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The Groomer’s World

Charles Levinson

At 12:15 a.m. I’m walking single file among Carhart-clad groomers from the parking lot to the grooming office at Squaw Valley USA. There is little talking, it is snowing hard – by morning Squaw Valley will receive 20 inches and 67 inches before the storm cycle blows through – I whistle inaudibly to myself, “hi ho hi ho off to work we go …”

In the office, Tom Boxler, the head of grooming at Squaw Valley is staring at his computer screen, pulling up various National Weather Service maps off the Internet. He points to the low sitting over California. “Tonight’s going to be hairy,” he says.

A motley crew of graveyard shifters begins filing into the office for the pre-shift briefing. Ages range from low 20s to high 60s. There are two women, the rest are men. Some look tired, others bright eyed, most are sipping coffee or Red Bull.

I’m introduced to David Mac Arthur, known by all as Macadoo. Macadoo will be my guide into the grooming world. Said a fellow groomer of Macadoo: “He’s got a lot of stories; he’s been buried the most.”

Boxler gives out assignments. This is the heaviest storm of the season. He warns the drivers to be safe, and to coordinate with ski patrol in the morning. He recalls coming into the path of ski patrol explosives on similar nights past. “It was like Danang out there,” he recalls. I doublecheck my avalanche transceiver. He ends the briefing with what I suppose could be the groomer’s credo, “It’s our job to get this mountain open,” he says. The meeting adjourns and everybody heads outside towards their Kassbohrer Pisten Bullies.

The Pisten Bully is the premier grooming machine and the long-time drivers are attached to their cats. Macadoo wears a Pisten Bully belt buckle. Powered by a Mercedes engine, the 280-horsepower machine is capable of 1100 newton meters of Torque at 1300 RPMs. For laymen that means it can push a lot of snow, equivalent to three full-sized pickups with their brakes on.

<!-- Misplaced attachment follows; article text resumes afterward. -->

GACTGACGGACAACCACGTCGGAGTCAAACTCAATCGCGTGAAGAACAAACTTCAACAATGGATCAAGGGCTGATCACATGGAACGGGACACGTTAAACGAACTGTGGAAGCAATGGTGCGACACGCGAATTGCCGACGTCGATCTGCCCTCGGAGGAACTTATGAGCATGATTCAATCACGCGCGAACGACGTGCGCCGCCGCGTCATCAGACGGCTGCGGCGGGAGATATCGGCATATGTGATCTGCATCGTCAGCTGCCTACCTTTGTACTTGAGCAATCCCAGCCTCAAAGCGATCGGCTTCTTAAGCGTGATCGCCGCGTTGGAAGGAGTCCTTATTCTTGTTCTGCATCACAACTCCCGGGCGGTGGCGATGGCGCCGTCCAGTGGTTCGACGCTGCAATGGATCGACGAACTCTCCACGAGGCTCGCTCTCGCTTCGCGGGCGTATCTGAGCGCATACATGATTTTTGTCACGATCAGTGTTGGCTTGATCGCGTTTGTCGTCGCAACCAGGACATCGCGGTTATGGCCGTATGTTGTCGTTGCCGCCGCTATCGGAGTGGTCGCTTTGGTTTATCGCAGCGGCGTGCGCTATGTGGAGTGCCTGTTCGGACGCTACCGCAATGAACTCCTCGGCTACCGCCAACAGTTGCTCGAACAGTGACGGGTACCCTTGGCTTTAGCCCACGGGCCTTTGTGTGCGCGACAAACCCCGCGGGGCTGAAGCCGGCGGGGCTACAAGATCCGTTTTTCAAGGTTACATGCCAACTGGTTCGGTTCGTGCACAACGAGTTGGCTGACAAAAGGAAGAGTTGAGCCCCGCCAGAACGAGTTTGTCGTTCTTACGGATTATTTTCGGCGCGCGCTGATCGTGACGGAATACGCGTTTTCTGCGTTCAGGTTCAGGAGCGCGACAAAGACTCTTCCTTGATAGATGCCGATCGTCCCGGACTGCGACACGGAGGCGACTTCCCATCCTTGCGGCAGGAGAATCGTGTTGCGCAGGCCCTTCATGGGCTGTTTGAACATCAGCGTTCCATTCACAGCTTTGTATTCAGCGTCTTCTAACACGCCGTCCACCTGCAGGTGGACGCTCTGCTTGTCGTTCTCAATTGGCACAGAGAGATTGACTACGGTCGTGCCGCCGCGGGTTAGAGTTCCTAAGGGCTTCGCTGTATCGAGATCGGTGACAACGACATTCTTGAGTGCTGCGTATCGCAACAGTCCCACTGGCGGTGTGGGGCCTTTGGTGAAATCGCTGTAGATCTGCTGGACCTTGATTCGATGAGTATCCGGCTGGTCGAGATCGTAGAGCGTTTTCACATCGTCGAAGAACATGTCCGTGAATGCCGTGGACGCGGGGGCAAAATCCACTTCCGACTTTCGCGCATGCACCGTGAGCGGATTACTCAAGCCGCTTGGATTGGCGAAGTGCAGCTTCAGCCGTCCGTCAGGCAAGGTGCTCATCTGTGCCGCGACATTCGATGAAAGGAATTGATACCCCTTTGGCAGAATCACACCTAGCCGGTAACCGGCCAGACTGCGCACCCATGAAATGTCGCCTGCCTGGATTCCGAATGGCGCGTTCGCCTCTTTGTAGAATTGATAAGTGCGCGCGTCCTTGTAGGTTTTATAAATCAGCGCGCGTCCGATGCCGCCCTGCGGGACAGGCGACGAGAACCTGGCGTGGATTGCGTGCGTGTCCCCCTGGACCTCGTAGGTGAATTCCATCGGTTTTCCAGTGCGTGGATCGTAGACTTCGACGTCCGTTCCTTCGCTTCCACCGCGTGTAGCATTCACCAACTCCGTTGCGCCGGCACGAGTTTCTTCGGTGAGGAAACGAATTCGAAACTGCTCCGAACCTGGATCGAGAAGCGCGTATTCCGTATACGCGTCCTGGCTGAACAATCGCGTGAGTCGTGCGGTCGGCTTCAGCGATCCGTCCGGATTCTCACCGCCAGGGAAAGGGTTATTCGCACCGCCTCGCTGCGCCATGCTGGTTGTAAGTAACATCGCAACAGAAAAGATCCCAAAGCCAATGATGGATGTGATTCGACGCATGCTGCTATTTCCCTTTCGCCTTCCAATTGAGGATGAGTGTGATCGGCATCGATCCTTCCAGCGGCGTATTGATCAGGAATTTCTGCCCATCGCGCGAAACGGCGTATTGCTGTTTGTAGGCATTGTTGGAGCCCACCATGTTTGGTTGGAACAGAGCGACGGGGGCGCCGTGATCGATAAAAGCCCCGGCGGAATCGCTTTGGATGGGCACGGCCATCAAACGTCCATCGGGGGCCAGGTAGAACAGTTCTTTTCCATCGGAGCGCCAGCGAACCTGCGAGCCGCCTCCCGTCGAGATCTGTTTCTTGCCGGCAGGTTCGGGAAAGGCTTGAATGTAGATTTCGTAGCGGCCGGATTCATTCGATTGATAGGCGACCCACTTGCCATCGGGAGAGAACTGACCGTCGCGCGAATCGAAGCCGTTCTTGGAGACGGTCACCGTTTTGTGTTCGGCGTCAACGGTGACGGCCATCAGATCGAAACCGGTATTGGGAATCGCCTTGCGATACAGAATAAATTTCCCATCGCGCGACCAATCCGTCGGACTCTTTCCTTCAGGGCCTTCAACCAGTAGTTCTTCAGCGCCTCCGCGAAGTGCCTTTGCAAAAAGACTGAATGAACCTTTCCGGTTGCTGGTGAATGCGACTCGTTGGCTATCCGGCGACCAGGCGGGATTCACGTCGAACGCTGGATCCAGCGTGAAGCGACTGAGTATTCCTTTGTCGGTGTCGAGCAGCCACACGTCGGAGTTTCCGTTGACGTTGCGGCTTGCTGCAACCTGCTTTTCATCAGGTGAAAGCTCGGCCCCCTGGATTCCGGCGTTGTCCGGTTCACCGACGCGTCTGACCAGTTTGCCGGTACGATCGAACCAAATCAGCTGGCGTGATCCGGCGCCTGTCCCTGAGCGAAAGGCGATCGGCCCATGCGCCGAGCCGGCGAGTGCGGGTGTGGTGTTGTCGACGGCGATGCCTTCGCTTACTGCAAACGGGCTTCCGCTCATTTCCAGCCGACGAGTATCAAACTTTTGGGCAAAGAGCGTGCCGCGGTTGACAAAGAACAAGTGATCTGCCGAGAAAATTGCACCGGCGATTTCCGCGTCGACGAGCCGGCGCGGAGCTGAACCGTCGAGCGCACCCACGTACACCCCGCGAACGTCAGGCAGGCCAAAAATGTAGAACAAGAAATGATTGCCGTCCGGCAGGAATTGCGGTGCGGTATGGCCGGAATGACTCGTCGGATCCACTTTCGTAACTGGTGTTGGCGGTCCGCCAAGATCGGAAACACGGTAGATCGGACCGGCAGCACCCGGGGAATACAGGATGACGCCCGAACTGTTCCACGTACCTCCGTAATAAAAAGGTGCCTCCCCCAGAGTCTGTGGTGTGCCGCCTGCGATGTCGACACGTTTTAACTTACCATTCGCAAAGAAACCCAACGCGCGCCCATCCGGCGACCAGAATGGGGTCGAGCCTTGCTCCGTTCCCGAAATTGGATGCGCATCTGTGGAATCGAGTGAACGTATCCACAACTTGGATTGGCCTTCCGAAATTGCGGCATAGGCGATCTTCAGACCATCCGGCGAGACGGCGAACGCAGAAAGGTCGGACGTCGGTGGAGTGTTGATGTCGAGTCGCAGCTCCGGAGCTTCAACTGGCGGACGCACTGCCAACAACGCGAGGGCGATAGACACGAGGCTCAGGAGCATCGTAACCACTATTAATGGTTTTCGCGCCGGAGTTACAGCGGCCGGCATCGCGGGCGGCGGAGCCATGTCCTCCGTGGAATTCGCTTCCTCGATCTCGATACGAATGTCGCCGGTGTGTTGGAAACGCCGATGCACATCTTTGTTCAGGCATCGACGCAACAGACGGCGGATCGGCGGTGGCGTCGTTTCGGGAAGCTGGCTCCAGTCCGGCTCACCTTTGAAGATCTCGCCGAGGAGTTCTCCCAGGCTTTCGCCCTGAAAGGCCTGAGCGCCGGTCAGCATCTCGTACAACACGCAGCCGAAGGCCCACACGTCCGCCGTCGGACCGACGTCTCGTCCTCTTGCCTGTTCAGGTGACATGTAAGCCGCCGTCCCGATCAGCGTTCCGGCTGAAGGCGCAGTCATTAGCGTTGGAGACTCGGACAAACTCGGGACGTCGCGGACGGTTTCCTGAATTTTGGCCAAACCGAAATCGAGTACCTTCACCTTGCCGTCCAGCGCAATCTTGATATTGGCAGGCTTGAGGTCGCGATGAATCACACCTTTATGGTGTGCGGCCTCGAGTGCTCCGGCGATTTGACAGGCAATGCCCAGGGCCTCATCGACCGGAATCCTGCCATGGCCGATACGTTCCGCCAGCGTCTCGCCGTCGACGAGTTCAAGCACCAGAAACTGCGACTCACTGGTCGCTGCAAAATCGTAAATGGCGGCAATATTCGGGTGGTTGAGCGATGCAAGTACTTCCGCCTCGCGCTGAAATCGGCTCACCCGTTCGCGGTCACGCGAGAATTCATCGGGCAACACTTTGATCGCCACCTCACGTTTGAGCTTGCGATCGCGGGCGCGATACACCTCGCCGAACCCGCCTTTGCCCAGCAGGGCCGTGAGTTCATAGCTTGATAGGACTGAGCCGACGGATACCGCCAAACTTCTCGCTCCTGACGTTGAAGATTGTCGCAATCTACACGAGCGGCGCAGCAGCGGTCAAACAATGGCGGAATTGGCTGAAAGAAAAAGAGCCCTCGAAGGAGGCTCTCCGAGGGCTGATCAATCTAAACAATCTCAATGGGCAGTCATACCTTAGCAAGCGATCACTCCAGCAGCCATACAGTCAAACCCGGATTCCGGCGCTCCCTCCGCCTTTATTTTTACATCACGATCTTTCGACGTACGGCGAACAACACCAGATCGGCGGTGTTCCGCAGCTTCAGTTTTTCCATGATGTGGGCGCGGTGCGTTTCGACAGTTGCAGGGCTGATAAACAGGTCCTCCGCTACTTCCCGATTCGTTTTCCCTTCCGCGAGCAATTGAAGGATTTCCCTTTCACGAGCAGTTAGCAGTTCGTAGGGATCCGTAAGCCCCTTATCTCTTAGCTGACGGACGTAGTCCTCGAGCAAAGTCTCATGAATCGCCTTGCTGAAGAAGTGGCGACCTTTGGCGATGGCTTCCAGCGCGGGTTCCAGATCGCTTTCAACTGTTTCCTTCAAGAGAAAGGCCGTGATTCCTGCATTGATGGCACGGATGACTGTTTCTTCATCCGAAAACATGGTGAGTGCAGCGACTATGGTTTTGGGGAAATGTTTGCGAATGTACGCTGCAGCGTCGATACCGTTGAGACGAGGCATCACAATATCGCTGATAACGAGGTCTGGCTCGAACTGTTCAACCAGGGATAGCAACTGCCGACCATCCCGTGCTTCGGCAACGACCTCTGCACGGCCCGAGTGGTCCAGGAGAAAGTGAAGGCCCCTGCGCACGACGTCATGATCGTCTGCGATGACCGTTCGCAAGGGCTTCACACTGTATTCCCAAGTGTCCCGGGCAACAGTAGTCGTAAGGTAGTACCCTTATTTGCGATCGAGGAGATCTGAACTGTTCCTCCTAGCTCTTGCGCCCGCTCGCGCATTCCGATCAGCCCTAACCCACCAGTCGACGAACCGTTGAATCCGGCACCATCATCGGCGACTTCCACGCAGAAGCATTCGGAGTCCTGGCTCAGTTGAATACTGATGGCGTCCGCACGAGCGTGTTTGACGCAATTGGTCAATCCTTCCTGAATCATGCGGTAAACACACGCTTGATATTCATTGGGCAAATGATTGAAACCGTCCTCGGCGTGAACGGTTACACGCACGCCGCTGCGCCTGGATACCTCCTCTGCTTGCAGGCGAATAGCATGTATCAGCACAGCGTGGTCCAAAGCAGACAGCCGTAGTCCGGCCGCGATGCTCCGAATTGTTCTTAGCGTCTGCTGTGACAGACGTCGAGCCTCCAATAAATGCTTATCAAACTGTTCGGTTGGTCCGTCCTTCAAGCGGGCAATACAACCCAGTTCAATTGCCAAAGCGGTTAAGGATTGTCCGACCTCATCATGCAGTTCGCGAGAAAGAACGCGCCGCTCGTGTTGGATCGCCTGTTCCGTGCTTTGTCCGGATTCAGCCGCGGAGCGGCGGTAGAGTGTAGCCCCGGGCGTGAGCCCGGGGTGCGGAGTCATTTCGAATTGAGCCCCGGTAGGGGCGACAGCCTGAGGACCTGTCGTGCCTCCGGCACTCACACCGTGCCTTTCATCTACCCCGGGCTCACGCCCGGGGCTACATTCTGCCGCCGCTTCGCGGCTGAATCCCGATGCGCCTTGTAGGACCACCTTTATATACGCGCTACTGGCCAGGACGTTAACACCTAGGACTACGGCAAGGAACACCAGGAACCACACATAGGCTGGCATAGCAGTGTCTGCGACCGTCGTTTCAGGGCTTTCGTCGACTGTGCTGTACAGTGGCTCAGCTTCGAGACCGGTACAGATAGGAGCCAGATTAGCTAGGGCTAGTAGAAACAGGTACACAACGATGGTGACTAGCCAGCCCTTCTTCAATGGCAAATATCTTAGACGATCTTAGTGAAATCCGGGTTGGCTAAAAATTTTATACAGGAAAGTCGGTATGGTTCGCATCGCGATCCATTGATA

Macadoo, with me at his side, will be heading up the Saddle of KT-22 and plowing the path from the top of the Olympic Lady chair to the top of Headwall. It is one of the gnarlier routes on the mountain.

In 1995 a groomer went off the cornice at the top of the Cornice II chair along the same route and tumbled several hundred vertical feet to the flats. He wasn’t discovered till morning. He was bruised, hypothermic and shook up, but OK. Boxler tells me that Macadoo is one of the few groomers that he trusts up there.

The 44-year old Macadoo has been grooming for 27 years, 17 at Squaw Valley. He has traveled the world as a groomer, grooming in Tahoe during the winter, in Australia during the summer and roaming Asia in between.

I met a groomer on a chairlift some days before who told me he liked grooming because he didn’t like people. Along that line I expected groomers to be a solitary lot drawn to the job for its isolationist nature.

In Macadoo’s case it was soon clear that rather than a disfavor for people, his was a profound favor for the machine. His first word as a child was “uck” as in truck. His father, a cattle rancher in Illinois, had a collection of antique tractors. He describes a woman he was fond of: She was a diesel engine mechanic and their first date was a trip to the Monster Truck rally and then to the Kassbohrer dealership in Reno to check out Snowcats.

“If I had known Snowcats were around when I was a kid, I would have said that I want to be a Snowcat driver when I grow up,” Mac says. “I’m like a little kid in the sandbox with his toy truck and this mountain is just one big sandbox.”

And the toy truck is a $200,000 German engineered state-of-the-art machine, he might have added.

We begin winding our way through the night. What landmarks exist are obscured in the storm.

The Xenon lamps in front of the cat only illuminate the falling snow. I realize the groomed roads that make navigating the mountain so easy during the day are only there because the groomers have come the night before. Before the groomers it is merely an endless snowdrift.

We soon turn off what I recognized or at least what I assumed to be Mountain Run. We head up the Saddle, laying down a new road as we go. We wind through trees, the path steepens, cliff signs come into view less than a meter to our right. The Enchanted Forest, a daytime playground of rocks, cliffs and rollers drops away to our right. I am sure we will hit a tree, get stuck in the bank, go over the edge, but soon we are atop the ridge. The wind blows harder now. Visibility is zero. At times we are forced to stop and wait for the wind to subside.